3rd Law Dance/Theater’s “ROOF Over Our Heads”
A review by Gwen Gray
I suspect that it takes a certain amount of restraint for the ever-forward-thinking 3rd Law Dance/Theater to pause and take a look back through their 13-year repertoire, as they did on the evening of June 14 in Boulder. Nevertheless, the retrospective — which paid tribute to The Dairy Center for the Arts, their home for those 13 years — gave the audience a worthwhile opportunity to step back with them and admire the threads, themes and styles running through the company’s work since its inception.
Through the evening’s ambitious, widely varying 10-dance program, the conceptual, complex and often cerebral approach for which co-artistic directors Katie Elliott and Jim LaVita are known was evident. In the opening piece, “Blind Contour,” which originally debuted as part of a Boulder Museum of Contemporary Art installation, the choreography sets out to explore the space between perception and creation, as inspired by the drafting technique of blind contouring. Large screens project Elliott’s own live drawings, while at a frenetic pace, the dancers enact the push-and-pull between individual thought and group dynamics, falling into each others’ arms, spring-boarding off of one another, or being lifted high above the others while futilely pedaling through the air.
In other concept-heavy excerpts, such as “No There There,” “Riemann Zeta Function” and “Seen Unseen,” the troupe’s trademark use of projected light seems to beam us into a future existence — sometimes an eerie one, as in “No There There.” Dancer Michelle Pugh implores the audience, wide-eyed, as she probes the limits of her existence in a digital world — bravely taking off one futuristic glove and then the other and testing out a newfound freedom — and then surreptitiously weaving in and out of a drone-like, synchronized group of dancers.
Even the more lighthearted of the evening’s dances were revealed to have conceptual roots, including the tutu-bedizened “Steppin’ Outside” and the delightful, black-and-white-striped “C’est Moi,” during which dancer Jamie Melaragno hit a dazzling cabriole at the perfect percussive moment, setting the pitch-perfect tone for the rest of the piece.
Elliott and LaVita explained during a set change that even “High Heels” — in which leopard skin-clad dancer Danielle Hendricks performs a solo romp across a leopard-print desk and chair before discovering a pair of red high heels in the trash can — was born of an artistic collaboration that debuted at the Jones Theater at the Denver Center for the Performing Arts. Photographer Jennifer Davidson created images of various subjects walking, which were then interpreted into music by local bands and then, in turn, translated into choreographic expressions by 3rd Law.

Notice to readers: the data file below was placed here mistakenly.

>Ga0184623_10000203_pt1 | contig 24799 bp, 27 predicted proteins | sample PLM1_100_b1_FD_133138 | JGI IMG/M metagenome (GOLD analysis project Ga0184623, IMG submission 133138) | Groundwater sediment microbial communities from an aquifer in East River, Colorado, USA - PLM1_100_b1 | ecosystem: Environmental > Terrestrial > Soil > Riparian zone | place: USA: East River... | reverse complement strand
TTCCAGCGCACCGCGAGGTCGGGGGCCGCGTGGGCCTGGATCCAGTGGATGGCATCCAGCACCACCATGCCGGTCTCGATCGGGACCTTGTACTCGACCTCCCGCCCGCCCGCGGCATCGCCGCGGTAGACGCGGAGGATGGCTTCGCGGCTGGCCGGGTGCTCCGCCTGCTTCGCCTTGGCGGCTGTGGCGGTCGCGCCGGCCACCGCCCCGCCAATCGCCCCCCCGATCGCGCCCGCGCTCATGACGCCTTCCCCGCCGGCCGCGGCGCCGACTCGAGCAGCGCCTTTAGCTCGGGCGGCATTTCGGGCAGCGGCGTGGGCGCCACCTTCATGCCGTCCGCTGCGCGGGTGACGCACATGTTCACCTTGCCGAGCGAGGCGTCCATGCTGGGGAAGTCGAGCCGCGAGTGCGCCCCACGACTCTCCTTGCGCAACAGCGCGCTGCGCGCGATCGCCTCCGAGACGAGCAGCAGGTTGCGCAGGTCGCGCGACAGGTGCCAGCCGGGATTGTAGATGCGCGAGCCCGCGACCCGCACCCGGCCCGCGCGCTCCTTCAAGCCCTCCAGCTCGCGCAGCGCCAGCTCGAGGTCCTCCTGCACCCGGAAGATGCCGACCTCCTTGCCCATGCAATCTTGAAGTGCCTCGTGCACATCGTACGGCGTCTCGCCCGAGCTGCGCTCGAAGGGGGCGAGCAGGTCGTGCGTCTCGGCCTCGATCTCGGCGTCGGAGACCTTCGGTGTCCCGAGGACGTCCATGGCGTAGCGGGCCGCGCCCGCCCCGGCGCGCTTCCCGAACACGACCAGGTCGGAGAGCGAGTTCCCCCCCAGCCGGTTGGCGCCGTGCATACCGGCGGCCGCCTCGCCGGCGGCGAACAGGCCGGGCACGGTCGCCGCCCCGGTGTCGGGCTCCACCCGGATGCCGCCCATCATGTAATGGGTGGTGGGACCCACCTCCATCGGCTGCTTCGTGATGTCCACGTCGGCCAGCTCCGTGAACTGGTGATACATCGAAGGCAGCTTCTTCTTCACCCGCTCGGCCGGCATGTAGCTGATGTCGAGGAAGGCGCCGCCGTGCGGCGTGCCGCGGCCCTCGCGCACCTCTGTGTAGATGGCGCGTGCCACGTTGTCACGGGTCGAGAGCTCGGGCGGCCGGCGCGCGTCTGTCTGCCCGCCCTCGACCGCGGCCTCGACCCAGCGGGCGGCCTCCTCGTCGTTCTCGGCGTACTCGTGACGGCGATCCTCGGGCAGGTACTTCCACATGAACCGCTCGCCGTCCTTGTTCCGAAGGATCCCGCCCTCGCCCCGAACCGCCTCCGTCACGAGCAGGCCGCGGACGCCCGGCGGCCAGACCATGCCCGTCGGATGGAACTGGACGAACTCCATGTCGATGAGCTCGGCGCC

The only disappointment of the evening was that Zachary Carrettin of the Boulder Bach Festival could not be present for the staging of “Allemande,” danced to Bach’s familiar Cello Suite No. 1 in G Major. The piece premiered in March’s well-received Obstinate Pearl, a full-length collaboration between 3rd Law and Carrettin. In the originally staging, Carrettin played the suite on his violin, center stage, as dancers Molly Pearson and Mason Lawrence Taylor negotiated around him, coyly setting off a thrilling, romantic frolic. While the pair of dancers pulled off the evening’s adaptation skillfully, I found myself, for the first 30 seconds, suppressing a groan that this audience was being denied the original, so thoughtfully staged moment between musician and dancers.
Throughout “ROOF,” I found myself marveling at the distinct qualities of movement that each of the company’s seven dancers possesses — Gwen Phillips’ compact, precise power contrasts with Page Jenkins’ tall, sweeping grace, for instance — and how Elliott never fails to use each of their strengths and styles to enhance the storylines. I believe it’s an effect that speaks to the intimate relationship between dancer and choreographer — and dancer to dancer — and one that translates to a comfortable intimacy with the audience.
In the fall, 3rd Law will return with a new, evening-length production called “Wanderer,” which will explore the social significance of the veteran’s journey home through themes echoed in three versions of The Odyssey. Audiences from both the modern dance and classical music crowds can also look forward to another collaboration with Boulder Bach Festival and Zachary Carrettin next year.